Private equity accounted for a record share of Chinese mergers and acquisitions in 2021, and the country’s well-funded buyout firms should also be busy this year as corporate restructurings and multinational divestitures generate more targets.
The industry’s growing influence contrasts with relatively subdued overall M&A activity in China, which last year grew much more slowly than a booming global market.
Private capital-backed deals in China jumped 26% last year to a record $108 billion, according to Refinitiv data, representing an unprecedented fifth of all deals by dollar value. The figures include Western-style takeovers by private financial firms, as well as smaller investments and deals led by state-backed investors.
By contrast, overall M&A with Chinese involvement edged up 2.8% to $580 billion, lagging a nearly two-thirds increase in global deals.
“You’re starting to get some significant, China-focused private equity deals, and all of that is being fed from a number of sources, including institutional sources that have grown in recent years from China, ranging from wealth management to insurance companies to municipalities, government financing and so on,” said Victor Ho, a Hong Kong-based lawyer specializing in mergers and acquisitions and private equity at Allen & Overy.
“As an asset class, putting money into private equity has taken off for Chinese investors,” he said.
Overall, cross-border mergers and acquisitions have been hampered by Beijing’s anti-Covid policy and its desire for greater self-sufficiency, in part through a “dual circulation” policy, or to support growth by self-sufficiency. focusing on a huge domestic market.
“Mergers and acquisitions in China have been more inward-looking, reflecting the government’s emphasis on its dual circulation strategy,” said Colin Banfield, head of Asia-Pacific mergers and acquisitions at Citigroup. Inc..
, adding that China’s position on Covid-19 also played a role. “The impact on cross-border travel has made it difficult to complete some transactions,” he said.
Still, Chinese and global private equity firms are looking for targets. Local companies include players such as Primavera Capital Group, which was founded by Fred Hu, former president of the China division of Goldman Sachs Group Inc., and Hillhouse Capital Group, founded by Zhang Lei. Active international players include buyout giants Blackstone Inc. and KKR & Co.
Asset sales by multinational companies, particularly in the consumer sector, have generated some activity. One of the biggest last year was the $2.2 billion investment in infant formula by Primavera, with its purchase of the Chinese operations of Mead Johnson Nutrition Co. from Reckitt Benckiser Group PLC..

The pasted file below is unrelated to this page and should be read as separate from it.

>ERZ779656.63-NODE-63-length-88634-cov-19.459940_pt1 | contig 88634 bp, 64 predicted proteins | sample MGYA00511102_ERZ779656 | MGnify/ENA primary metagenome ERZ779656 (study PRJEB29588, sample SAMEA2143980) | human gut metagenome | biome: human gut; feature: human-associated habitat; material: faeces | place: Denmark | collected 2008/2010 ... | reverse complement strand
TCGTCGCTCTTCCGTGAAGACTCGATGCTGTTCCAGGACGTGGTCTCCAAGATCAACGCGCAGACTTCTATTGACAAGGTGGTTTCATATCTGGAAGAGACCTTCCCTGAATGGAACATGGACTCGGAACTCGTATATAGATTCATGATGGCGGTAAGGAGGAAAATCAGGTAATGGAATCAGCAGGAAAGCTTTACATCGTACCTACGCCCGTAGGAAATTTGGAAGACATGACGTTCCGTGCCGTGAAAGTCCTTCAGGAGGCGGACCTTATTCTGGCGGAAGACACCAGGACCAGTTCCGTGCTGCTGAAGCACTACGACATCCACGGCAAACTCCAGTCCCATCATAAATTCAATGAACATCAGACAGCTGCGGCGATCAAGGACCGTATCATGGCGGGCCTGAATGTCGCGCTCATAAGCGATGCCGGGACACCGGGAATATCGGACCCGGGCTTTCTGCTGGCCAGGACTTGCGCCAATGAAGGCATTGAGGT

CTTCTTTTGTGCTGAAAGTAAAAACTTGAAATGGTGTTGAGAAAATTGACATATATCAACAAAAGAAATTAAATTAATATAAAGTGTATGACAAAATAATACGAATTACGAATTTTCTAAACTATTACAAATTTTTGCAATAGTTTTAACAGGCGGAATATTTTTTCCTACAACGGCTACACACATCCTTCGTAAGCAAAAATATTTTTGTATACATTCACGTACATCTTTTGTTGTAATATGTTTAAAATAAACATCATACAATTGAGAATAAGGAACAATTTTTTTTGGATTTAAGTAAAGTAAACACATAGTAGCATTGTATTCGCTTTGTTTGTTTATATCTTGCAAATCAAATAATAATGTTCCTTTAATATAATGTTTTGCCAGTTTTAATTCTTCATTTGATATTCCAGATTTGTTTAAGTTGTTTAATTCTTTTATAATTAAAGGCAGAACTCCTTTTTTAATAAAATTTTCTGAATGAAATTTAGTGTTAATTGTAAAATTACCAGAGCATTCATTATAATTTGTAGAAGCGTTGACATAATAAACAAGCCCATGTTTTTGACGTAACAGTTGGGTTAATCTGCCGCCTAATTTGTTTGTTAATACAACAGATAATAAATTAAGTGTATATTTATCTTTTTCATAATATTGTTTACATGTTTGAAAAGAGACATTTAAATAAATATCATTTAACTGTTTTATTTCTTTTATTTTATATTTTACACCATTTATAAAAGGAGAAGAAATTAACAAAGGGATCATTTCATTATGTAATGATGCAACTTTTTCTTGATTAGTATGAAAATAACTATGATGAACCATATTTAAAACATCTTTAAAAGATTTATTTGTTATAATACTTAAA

“We are seeing more and more opportunities in divestment and spin-offs from Chinese operations by foreign brands in each of the consumer market segments,” said Stephen Zhang, a Beijing-based Primavera partner. “International brands often struggle to catch up with the ever-changing local consumer market,” he said.
Nine of the top 10 Chinese deals last year were domestic mergers and acquisitions. Many important transactions are government-related. For example, the largest private equity-type deal of the last year, according to Refinitiv, was a $6.6 billion investment in the restructuring of bad debt manager China Huarong Asset Management Co.,
involving public investors such as giant financial conglomerate Citic Group.
In another big deal, state-backed venture capital firms Beijing Jianguang Asset Management Co., known as JAC Capital, and Wise Road Capital have agreed to back debt-ridden chip company Tsinghua Unigroup Co.
Another deal driver is renewable energy, electric vehicles and other businesses attractive for environmental, sustainability and governance reasons. “We see people paying more and more attention to ESG or green sectors in inbound, outbound and domestic deals in China,” said Miranda Zhao, head of mergers and acquisitions for Asia-Pacific at Natixis.
For example, last year a group of investors invested $1.6 billion in seed funding in electric vehicle battery maker Svolt Energy Technology Co. The industry refers to these deals as growth investments. instead of taking control through a buyout.
Although striking cross-border deals may remain difficult, not least because authorities have shown no signs of easing China’s zero-Covid strategy, domestic M&A could see a stronger year in 2022.
China appears to be completing a regulatory reset that analysts say should put the country on a more sustainable growth path, though it has caused difficulties for many companies and investors. Meanwhile, the central bank decided to ease its monetary policy to support the economy.
All of these factors bode well for merger volumes, said Richard Wong, head of Asia-Pacific mergers and acquisitions at Morgan Stanley..
Chinese private equity “still has a huge avenue for growth and buyout opportunities,” he added.
Write to Jing Yang at [email protected]
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